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The Filth
By Grant Morrison, Chris Weston, Gary Erskine and Matt Hollingsworth
Published by DC Comics/Vertigo

Upon first reading, The Filth arrived in my head as a narrative black hole, infinitely dense and powerful, but very hard to perceive by just looking at it straight on.

There's a sense that there's a whole other Filth graphic novel composed of scenes cut out of this one. It's clear that writer Grant Morrison understands everything that's going on, but for everyone else, the best you can hope for is an approximation of understanding. So much is going on, so much is thrown at you, that multiple readings are probably going to be necessary -- certainly, they were for me -- but the work is so entertaining and intriguing that that's a joy, not a problem.

There are many, many scenes, but they don't always transition into each other in a way that invites easy comprehension, and chapter to chapter things get even wonkier. That's not to say it doesn't work -- it does, and marvellously so. But anyone looking for the linear cohesion of Morrison's New X-Men (or even The Invisibles) is going to find something even more seemingly disjointed going on here.

Around the edges of the story, we see certain themes emerge. The minority existence of macrobiotic life in the cosmos, endlessly outgunned and overwhelmed by unseen viruses and bacteria, filth, if you will. Life at our scale, human life particularly, seems almost comedic in its arrogance in the face of such disproportionate opposition. You may feel pretty good today, Morrison seems to say, but uncounted millions of lifeforms occupying your space and influencing your actions indicate that, at best, we may only be particularly verbose and obnoxious passengers on a taxi-ride we only barely understand or can comprehend. Worse yet, there are forces that want to prevent your attempts at understanding or comprehension. It's a metaphor of power on many different levels, from government disinformation to the blatantly false "reportage" of Fox News.

This is one of the hard lessons absorbed by protagonist Greg Feely over the course of the book, as he discovers his entire other life as "Ned Slade," an operative of "The Hand," an organization whose job it is to clean up the dirty messes of the world, the ones that threaten the wholeness of society, the shit that happens on the margins. Greg just wants to live his bachelor life, happy in the company of his cat Tony, but duty calls -- and calls, and calls, and calls. And Greg learns just what a dirty world it is, battling the unmutualism of opponents of "Status: Q" when he discoveres Greg is really an invented life, a "parapersona" in which Ned can forget the stresses and horrors of working for The Hand. Or maybe, Greg is the real person and Ned is the created identity that The Hand tries to transform Greg into to stop him and his internet pals from disrupting Status: Q. You're presented a number of choices of what to believe -- just like life -- but by the end it's pretty clear who's who, if what's what is a little more complex an issue.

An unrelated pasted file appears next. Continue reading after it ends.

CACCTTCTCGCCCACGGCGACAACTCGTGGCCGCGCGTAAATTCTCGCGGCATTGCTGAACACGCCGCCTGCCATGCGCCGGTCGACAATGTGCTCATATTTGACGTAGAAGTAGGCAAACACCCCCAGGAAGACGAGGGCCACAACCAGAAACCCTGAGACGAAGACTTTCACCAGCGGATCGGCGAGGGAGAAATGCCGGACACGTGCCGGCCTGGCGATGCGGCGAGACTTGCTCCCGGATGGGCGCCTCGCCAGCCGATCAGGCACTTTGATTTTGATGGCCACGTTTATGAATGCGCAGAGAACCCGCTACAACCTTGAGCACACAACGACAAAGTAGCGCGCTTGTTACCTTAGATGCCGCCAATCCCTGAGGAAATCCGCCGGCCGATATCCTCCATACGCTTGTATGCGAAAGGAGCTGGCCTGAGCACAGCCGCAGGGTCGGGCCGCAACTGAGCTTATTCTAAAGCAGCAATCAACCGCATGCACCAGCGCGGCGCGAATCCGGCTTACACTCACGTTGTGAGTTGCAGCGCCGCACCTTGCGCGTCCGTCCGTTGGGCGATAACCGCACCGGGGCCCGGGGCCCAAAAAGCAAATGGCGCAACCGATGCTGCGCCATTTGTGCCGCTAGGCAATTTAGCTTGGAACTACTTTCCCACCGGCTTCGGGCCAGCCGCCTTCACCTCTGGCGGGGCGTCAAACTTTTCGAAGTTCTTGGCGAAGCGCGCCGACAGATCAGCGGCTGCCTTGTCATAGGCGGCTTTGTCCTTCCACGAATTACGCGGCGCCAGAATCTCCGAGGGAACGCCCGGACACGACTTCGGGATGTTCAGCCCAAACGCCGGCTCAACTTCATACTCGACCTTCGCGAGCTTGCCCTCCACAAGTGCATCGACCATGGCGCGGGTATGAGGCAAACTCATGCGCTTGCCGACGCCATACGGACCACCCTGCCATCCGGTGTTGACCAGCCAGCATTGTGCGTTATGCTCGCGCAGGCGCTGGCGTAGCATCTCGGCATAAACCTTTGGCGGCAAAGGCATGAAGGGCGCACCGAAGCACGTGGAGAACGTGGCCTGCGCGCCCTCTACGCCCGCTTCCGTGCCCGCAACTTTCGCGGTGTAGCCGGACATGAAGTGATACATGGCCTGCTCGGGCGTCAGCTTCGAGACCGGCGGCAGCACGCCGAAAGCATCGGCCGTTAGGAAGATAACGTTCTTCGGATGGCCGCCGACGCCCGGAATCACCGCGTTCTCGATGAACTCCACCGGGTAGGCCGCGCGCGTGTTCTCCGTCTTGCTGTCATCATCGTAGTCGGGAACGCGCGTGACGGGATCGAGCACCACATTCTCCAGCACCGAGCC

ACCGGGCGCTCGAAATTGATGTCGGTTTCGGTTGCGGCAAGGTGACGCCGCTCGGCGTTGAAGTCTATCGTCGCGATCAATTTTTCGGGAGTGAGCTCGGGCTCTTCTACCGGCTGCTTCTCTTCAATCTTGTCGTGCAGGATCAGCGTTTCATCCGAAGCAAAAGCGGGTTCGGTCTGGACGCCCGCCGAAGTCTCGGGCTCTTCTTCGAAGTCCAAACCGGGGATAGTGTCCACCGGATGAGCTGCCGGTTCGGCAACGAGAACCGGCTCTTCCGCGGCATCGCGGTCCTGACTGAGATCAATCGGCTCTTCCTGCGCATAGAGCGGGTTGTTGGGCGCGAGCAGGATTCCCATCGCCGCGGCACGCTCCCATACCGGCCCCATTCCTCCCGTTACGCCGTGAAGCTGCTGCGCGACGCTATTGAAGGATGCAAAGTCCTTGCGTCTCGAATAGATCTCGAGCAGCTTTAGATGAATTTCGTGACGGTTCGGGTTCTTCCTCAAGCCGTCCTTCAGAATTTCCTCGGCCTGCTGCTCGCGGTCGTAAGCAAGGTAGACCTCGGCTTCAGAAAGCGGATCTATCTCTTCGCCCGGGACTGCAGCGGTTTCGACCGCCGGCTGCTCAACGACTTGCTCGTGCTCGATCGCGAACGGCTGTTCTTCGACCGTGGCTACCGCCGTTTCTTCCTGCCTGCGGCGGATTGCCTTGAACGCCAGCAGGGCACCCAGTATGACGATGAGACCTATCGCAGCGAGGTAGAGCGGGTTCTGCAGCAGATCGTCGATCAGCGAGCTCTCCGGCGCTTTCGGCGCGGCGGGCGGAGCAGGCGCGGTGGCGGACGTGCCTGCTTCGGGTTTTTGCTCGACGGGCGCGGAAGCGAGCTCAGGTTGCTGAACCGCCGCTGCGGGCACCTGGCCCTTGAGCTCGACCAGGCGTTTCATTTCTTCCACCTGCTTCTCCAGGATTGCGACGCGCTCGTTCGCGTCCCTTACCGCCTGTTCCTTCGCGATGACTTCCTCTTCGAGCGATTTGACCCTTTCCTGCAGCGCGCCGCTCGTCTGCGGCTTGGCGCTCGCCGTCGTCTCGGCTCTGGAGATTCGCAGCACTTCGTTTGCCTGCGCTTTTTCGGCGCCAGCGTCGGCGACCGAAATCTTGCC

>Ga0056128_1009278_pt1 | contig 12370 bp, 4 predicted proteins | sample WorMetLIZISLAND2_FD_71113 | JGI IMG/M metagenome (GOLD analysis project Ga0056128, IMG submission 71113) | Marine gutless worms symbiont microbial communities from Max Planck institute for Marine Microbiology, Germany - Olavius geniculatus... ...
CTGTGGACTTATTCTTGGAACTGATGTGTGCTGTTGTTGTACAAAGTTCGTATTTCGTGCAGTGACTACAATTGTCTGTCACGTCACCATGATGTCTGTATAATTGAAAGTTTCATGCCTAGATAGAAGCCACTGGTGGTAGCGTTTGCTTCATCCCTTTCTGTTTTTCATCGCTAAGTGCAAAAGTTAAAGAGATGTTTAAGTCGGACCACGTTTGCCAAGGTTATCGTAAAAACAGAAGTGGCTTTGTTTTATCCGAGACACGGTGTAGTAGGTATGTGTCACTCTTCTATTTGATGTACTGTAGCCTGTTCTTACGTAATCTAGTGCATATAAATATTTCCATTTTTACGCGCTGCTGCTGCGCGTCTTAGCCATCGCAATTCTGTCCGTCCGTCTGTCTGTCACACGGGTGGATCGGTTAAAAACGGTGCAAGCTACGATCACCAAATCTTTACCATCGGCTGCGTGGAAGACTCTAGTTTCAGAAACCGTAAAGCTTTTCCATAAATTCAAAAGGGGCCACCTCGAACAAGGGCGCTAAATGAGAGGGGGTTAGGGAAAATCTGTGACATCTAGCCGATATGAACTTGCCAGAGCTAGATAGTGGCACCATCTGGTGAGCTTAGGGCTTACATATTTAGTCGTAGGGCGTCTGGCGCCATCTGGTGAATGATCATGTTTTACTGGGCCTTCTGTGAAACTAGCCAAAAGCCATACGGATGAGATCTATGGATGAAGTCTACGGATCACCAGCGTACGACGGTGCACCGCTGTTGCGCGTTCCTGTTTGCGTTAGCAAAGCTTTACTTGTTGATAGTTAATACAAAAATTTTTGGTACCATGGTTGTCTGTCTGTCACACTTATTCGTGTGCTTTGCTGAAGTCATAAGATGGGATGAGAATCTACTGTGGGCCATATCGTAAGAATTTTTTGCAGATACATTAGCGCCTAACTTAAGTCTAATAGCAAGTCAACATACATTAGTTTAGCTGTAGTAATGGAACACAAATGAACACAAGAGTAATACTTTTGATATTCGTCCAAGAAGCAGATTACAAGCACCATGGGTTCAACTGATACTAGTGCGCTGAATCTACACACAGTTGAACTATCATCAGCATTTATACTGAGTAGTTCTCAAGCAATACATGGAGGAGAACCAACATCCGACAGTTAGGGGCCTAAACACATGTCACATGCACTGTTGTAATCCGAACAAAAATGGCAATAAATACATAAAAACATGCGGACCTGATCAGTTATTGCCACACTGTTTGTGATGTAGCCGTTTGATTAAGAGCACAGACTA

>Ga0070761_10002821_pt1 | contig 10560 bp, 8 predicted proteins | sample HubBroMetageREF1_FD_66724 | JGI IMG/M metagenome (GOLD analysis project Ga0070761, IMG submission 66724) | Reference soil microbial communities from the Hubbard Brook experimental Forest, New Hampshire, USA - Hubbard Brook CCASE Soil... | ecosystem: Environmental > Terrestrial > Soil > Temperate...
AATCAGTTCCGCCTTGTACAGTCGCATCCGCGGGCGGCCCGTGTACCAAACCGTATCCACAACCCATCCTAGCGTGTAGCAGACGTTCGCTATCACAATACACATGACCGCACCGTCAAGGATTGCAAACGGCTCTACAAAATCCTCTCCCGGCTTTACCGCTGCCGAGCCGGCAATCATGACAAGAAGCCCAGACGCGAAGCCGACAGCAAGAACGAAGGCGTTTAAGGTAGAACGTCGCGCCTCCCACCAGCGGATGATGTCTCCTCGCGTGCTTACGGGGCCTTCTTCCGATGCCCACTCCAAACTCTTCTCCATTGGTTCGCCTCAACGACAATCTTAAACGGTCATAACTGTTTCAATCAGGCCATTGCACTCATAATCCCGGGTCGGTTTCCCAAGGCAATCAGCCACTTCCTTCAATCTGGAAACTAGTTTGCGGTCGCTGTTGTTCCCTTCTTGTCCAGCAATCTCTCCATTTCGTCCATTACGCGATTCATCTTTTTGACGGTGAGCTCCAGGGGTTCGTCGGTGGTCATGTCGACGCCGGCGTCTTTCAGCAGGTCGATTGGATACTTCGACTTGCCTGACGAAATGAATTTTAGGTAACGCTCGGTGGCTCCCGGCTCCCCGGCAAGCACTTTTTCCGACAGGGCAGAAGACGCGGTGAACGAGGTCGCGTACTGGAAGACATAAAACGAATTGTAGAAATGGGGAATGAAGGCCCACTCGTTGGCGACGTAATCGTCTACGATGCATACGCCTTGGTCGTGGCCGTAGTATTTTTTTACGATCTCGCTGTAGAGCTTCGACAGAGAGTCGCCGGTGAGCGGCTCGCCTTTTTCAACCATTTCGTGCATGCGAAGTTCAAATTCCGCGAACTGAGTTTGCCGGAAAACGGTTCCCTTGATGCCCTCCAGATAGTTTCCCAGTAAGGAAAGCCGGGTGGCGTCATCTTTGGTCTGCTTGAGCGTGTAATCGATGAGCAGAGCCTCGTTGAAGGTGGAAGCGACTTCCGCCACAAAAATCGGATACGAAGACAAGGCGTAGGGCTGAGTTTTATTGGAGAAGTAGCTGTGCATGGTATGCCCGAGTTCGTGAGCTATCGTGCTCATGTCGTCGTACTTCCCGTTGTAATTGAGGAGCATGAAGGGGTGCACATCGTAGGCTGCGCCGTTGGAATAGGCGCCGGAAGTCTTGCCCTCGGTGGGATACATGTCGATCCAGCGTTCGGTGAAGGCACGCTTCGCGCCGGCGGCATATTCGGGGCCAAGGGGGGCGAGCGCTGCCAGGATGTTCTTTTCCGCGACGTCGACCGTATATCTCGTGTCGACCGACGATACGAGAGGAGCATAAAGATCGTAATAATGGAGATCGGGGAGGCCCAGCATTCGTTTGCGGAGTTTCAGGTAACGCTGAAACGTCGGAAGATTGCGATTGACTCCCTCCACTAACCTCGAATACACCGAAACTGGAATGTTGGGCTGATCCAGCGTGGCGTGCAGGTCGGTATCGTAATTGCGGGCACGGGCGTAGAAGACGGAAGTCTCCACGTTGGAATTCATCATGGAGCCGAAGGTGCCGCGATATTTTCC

All the symbolism may fail to engage some fans of Morrison's more traditional corporate comics, but as the writer told Newsarama, "The Filth can be seen a healing inoculation of grime. I'm deliberately injecting the worst aspects of life it into my readers' heads in small, humorous doses of metaphor and symbol, in an effort to help them survive the torrents of nastiness, horror and dirt we're all exposed to every day -- especially in white Western cultures, whose entertainment industries peddle a mind-numbing perverted concoction of fantasy violence and degrading sexuality while living large at the expense of the poor in other countries." That last point is brought vividly to life in a brief exchange toward the end of the novel, contrasting the events in the life of Greg Feely and Mother Dirt at a particular, precise moment in their existences.

The art in The Filth is the best Chris Weston has ever delivered, with Gary Erskine and Matt Hollingsworth supporting him to create a holistic visual style recalls the chaos of the best of the '60s and '70s underground comix combined with the precision of the best of the 1950s EC artists such as Wallace Wood. Dense, richly detailed images are present no matter what the environment Morrison's script calls for, from the seedy to the surreal and back again. So many of Morrison's longform efforts (such as New X-Men and The Invisibles) have been injured by frequent changes in art teams. Seeing the impact of a single, complex graphic novel by a unified creative team headed up by Morrison has given me a new respect for his talent and a new understanding of his reputation.

The intricate scene-setting and costuming here calls for a larger format and a better grade of paper, making The Filth an ideal candidate for DC's "Absolute" slipcased, hardcover editions. The work is strong and infectious enough, though, that even in this less-than-ideal presentation, it overcome the limitations in paper quality and image size.

Ultimately, The Filth shows Feely/Slade's immersion/rejection/acceptance of the filth of existence as a double-edged metaphor -- you can either deny the existence of the filth and live a life of hollow denial, or you can accept and embrace the fact that life is a goddamned dirty thing, but that doesn't mean you have to forget such things as decency and love. Greg, finally, learns the truth of life, but he still loves his cat and cherishes the small pleasures of a life constructed as well as can be hoped for amid all this disgusting filth. And innoculated against the most shocking aspects of life, he seems to close out the novel well-prepared for the next phase of his existence. It's probably the best any of us could hope to ask for. Grade: 5/5

-- Alan David Doane



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